7. The Vel Satis is a very weird car. I have been in the backseat of a top of the line model once as my old neighbors used to have one. It was a light blue Initiale 3.5 V6. Despite the engine size it was quite sluggish. The gearbox certainly didn’t help either. Also the suspension of the car was one of the worst I’ve ever encountered: unexpectedly harsh on short bumps and too floaty on the longer stuff. It wasn’t a sales success either, still they managed to shift more than the C6, which I’m rather fond of, despite it’s many shortcomings.

    I actually stumbled upon a blue 607 today. Didn’t care for it when it was new and it hasn’t grown on me I’m afraid. I took a photo, but how do I post that here?

    If I remember correctly the seatbelt buckles on the Renault 21 were a disaster. They were mounted fixed in place between the seats on a U shaped piece of metal. It looked cheap and nasty and made wearing a seatbelt extremely uncomfortable.

    I quite like the R5, 205 and AX, though. They sold by the bucketload here in the Netherlands, but I don’t see much of those anymore.

    1. Hi Freerk. To post a photo on DTW you need to use an image hosting app or website, such as Imgur. Here’s how:

      1. Download the Imgur app or go to

      2. Select the photo you want to display

      3. Post or upload the photo.

      4. Copy the URL of the posted/uploaded photo.

      5. Paste the URL into your comment

      6. When you post your comment, the photo should display within the post.

      Hope this is helpful. Let me know if you’ve any difficulties and I’ll try and help further.

  8. Seeing that R21 reminded me of the fantastic cars of the film ‘L’écume des jours’

    1. …..And using the ‘0’ of 607 to hide the button to open the bootlid as with other Peugeot models was nice, although I think it could have been done in a better way: when you looked closely the button was obvious inside the ‘0’.

    2. That picture is from the Pescarolo Concept car. I think it could have made a good template for a midlife restyling although I suspect the cost of such a transformation would be too high for a simple facelift. The wheel arches are the back were more pronounced, it looked more Germanic in my opinion.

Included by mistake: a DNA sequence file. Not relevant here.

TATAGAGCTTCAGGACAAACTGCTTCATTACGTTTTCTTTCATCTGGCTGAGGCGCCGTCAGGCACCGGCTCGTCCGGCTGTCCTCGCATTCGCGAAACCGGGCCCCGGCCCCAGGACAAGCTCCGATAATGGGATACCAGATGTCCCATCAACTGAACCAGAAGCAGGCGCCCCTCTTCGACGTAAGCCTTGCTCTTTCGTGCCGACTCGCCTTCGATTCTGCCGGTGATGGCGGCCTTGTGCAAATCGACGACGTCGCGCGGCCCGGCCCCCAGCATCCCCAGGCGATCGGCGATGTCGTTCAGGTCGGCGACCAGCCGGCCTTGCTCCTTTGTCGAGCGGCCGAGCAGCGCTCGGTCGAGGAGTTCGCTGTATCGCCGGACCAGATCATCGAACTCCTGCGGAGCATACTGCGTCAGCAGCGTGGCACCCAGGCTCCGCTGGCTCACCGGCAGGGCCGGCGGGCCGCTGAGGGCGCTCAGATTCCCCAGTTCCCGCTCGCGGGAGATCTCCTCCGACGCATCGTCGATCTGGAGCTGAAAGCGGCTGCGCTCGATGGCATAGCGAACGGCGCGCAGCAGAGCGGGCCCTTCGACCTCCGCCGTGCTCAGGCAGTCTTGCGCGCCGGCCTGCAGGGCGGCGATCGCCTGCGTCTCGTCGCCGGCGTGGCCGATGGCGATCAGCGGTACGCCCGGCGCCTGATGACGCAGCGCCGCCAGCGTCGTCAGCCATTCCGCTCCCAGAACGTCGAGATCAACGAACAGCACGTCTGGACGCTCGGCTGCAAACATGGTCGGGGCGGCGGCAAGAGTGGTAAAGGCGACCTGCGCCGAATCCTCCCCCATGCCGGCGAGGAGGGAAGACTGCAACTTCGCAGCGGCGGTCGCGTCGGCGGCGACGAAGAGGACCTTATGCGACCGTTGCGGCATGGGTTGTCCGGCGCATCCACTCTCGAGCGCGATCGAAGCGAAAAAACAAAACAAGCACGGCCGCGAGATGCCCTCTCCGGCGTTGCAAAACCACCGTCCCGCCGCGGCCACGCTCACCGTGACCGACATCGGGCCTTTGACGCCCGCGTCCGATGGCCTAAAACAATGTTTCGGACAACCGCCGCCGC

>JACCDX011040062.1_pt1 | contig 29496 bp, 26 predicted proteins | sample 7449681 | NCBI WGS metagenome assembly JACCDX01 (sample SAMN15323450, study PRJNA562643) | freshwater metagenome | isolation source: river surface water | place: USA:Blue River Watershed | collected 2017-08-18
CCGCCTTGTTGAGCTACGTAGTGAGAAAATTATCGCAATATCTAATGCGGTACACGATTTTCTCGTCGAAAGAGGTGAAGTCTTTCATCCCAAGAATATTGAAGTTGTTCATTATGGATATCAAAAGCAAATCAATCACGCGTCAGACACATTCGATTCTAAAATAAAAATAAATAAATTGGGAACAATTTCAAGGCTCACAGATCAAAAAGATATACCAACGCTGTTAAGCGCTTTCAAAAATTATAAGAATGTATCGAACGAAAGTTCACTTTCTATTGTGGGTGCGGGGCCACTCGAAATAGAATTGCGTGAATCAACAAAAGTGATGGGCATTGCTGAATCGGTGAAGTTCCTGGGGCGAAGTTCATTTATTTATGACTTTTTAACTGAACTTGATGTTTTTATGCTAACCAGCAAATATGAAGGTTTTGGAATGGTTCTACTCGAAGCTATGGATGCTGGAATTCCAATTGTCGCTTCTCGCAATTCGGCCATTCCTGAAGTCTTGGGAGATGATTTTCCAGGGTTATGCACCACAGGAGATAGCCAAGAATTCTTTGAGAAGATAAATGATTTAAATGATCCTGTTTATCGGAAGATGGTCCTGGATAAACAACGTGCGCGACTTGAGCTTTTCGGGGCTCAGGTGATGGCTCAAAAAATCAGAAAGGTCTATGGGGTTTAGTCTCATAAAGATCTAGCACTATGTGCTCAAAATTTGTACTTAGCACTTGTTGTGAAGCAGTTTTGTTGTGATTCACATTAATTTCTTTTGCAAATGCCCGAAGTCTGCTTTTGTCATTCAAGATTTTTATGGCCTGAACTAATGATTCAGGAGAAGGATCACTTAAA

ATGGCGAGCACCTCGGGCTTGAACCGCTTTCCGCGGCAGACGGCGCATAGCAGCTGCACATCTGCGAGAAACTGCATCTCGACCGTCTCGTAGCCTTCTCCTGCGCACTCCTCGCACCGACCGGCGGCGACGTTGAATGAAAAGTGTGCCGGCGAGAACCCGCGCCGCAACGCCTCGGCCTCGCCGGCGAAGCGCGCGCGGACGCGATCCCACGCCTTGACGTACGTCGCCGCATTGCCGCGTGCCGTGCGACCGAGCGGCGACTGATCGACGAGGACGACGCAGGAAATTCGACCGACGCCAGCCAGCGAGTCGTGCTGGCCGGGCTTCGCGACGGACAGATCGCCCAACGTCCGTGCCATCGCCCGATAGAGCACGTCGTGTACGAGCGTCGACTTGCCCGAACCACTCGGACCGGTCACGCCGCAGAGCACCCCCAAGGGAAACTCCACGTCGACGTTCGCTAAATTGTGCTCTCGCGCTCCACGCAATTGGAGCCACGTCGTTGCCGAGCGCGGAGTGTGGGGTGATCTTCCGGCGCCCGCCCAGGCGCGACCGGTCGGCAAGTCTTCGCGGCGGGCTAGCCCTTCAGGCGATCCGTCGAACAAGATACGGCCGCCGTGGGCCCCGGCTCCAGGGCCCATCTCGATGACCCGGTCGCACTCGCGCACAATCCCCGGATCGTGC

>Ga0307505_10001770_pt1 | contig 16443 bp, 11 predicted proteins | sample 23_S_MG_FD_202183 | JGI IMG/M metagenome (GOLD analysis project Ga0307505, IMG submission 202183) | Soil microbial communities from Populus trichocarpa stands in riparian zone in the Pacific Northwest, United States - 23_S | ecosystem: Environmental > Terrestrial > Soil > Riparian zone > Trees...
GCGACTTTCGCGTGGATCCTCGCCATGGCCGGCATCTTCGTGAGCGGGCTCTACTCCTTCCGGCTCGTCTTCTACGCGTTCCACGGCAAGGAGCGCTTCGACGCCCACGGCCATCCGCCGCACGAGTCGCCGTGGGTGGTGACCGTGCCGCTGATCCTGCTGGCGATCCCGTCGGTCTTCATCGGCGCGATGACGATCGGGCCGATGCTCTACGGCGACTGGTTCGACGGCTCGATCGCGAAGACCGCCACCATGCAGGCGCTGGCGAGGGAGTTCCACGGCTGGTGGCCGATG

3. And I cannot resist posting again this advert for the 607 which is one of my favourite ads ever. I added a second advert where the theme of the Lion roaming the street is reprised. This time, people can feel the 607 coming and become animals themselves for a brief time (complete with animal noise)

    4. Good morning, NRJ. I hadn’t been aware of the Pescarolo 607 concept before. It really does look nicely muscular, thanks to those more voluptuous wheel arches.

      I like the TV ad too, although my all time Peugeot favourite is the one for the 406 with the M People soundtrack:

      Pure tosh, of course, but brilliant! In a similar vein, there’s this for Skoda:

      Amazing vocals, great song!

    5. Hi Daniel,

      Yes, we spoke about the 406 advert before. I didn’t know the Skoda one. It’s quite a novel concept for a car ad to have a whole song dedicated to a model or brand. The lyrics do play on the underdog image of Skoda 😀

    6. Yes, unusual, and deeply ironic: Skoda certainly was making its own kind of music back in the days of the Yeti and Roomster, but this song was used to promote the Kodiaq…

      I’m not (quite) old enough to remember the Mamas and Papas original when it was first released, but I think Paloma Faith does the song full justice.

    7. The Pescarolo was an official Peugeot concept- car, not a transformation by a tuner. I would hazard that it was commissioned to replicate to Renault’s own Safrane bi-turbo but as often with Peugeot, nothing came out of it.